Submarine launches undersea drone in a first for US Navy
GROTON, Conn. — In a first for the U.S. Navy, a submarine has launched and recovered an underwater drone used in a military operation.
The attack submarine USS North Dakota returned to its base in Groton on Monday following a nearly two-month deployment to the Mediterranean Sea specifically to test the drone-launching capability.
“This was something they thought we could go do,” Capt. Douglas Gordon, the vessel’s commanding officer, said in an interview at the base. “We went out, and we proved that.”
The drone was launched from a shelter attached to the top of the Virginia class submarine that can also be used for the undersea deployment of divers and special forces.
Gordon declined to provide details of the mission.
The Navy sees the drones, also known as unmanned undersea vehicles, or UUVs, as a cost-effective way to extend the reach of its submarine fleet, which has been gradually shrinking in size since the end of the Cold War.
“We can do a dual mission,” Gordon said. “UUVs do their thing while we do other operations.”
Navy Capt. Carl Hartsfield, a program manager for undersea capabilities, said the feat reflects the Navy’s commitment to integrating unmanned vehicles.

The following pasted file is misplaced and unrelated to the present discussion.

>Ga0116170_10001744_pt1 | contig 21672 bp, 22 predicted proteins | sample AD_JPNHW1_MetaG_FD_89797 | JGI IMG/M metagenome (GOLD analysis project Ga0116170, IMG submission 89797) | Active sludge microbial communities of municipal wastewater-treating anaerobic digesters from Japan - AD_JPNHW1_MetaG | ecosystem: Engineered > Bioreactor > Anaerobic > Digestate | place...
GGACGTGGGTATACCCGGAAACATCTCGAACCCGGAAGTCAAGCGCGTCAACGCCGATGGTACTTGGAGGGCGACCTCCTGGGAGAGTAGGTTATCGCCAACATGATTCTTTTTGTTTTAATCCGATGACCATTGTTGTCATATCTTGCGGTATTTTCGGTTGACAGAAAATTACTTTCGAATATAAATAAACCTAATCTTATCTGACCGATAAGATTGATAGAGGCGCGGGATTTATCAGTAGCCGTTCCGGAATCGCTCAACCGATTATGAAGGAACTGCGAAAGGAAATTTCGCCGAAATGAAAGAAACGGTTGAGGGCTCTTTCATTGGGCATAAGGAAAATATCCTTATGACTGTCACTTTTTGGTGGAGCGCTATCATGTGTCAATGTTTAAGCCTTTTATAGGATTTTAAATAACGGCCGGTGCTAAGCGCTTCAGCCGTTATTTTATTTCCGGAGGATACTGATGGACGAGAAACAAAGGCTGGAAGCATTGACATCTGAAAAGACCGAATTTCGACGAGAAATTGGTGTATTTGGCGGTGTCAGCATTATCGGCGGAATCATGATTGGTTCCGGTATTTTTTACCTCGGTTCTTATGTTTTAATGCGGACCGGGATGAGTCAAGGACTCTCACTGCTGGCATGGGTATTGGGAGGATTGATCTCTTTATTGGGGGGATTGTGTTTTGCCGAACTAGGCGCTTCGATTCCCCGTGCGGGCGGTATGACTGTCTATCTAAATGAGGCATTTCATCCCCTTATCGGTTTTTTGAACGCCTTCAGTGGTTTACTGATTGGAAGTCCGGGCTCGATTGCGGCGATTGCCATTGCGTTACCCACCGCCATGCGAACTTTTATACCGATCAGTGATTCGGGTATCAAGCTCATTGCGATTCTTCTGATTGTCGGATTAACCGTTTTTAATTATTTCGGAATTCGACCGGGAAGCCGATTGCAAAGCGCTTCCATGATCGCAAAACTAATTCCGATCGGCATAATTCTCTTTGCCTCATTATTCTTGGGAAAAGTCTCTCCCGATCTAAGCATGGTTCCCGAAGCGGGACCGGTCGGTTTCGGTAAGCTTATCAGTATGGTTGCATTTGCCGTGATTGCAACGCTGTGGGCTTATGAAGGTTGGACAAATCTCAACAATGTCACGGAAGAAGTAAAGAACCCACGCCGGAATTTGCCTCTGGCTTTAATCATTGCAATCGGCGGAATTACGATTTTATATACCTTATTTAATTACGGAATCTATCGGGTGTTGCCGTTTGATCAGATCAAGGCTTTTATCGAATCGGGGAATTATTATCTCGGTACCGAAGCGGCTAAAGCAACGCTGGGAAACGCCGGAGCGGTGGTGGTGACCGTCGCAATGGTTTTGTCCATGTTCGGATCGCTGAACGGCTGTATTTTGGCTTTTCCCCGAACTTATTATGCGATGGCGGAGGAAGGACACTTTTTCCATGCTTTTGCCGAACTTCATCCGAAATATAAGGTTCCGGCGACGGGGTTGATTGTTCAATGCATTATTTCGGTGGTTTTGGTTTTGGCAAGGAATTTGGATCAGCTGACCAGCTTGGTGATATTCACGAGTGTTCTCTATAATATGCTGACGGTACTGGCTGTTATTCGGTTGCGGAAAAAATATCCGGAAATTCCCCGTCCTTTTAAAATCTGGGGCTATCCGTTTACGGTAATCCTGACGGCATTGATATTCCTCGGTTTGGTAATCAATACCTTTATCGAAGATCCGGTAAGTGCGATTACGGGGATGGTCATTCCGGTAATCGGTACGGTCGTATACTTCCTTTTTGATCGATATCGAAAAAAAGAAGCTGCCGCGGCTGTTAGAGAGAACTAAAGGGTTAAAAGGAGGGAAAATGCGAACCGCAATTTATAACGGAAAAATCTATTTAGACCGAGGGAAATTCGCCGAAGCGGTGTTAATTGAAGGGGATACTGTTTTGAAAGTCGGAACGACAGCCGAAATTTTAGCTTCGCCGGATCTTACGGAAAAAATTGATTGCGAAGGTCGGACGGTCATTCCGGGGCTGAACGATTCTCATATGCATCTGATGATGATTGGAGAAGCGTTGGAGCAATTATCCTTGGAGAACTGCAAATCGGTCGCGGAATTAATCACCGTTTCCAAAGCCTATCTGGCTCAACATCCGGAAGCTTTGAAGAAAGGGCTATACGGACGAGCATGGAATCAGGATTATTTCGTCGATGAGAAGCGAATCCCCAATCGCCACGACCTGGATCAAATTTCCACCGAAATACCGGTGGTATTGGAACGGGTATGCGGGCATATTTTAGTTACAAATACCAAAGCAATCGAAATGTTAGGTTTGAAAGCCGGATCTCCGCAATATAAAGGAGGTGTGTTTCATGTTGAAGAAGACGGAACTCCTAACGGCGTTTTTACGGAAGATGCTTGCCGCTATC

He said the vehicle deployed by the North Dakota is from a class that is readily available on the commercial market and can be reconfigured to carry a wide range of payloads.
The Navy has used unmanned vehicles to simulate enemy submarines for training purposes since the 1970s, and they also have been used to detect mines and map the ocean floor.
The military has been researching how to use them more for other purposes including intelligence gathering and even anti-submarine warfare.
The development of the undersea drones has been pioneered at the Naval Undersea Warfare Center in Newport, Rhode Island, which in 2010 launched one that navigated its own way from Newport to Woods Hole, Massachusetts, in what the military called an unprecedented feat.
NUWC has worked closely with private companies, academic institutions and other government agencies involved in similar research.
The drone deployed by the North Dakota was a Remus 600, a 500-pound, 10-foot-long vehicle that its maker, Hydroid, says can be equipped with video cameras, GPS devices and sonar technology.
Gordon declined to say whether it was self-guided or piloted by a member of the submarine’s crew.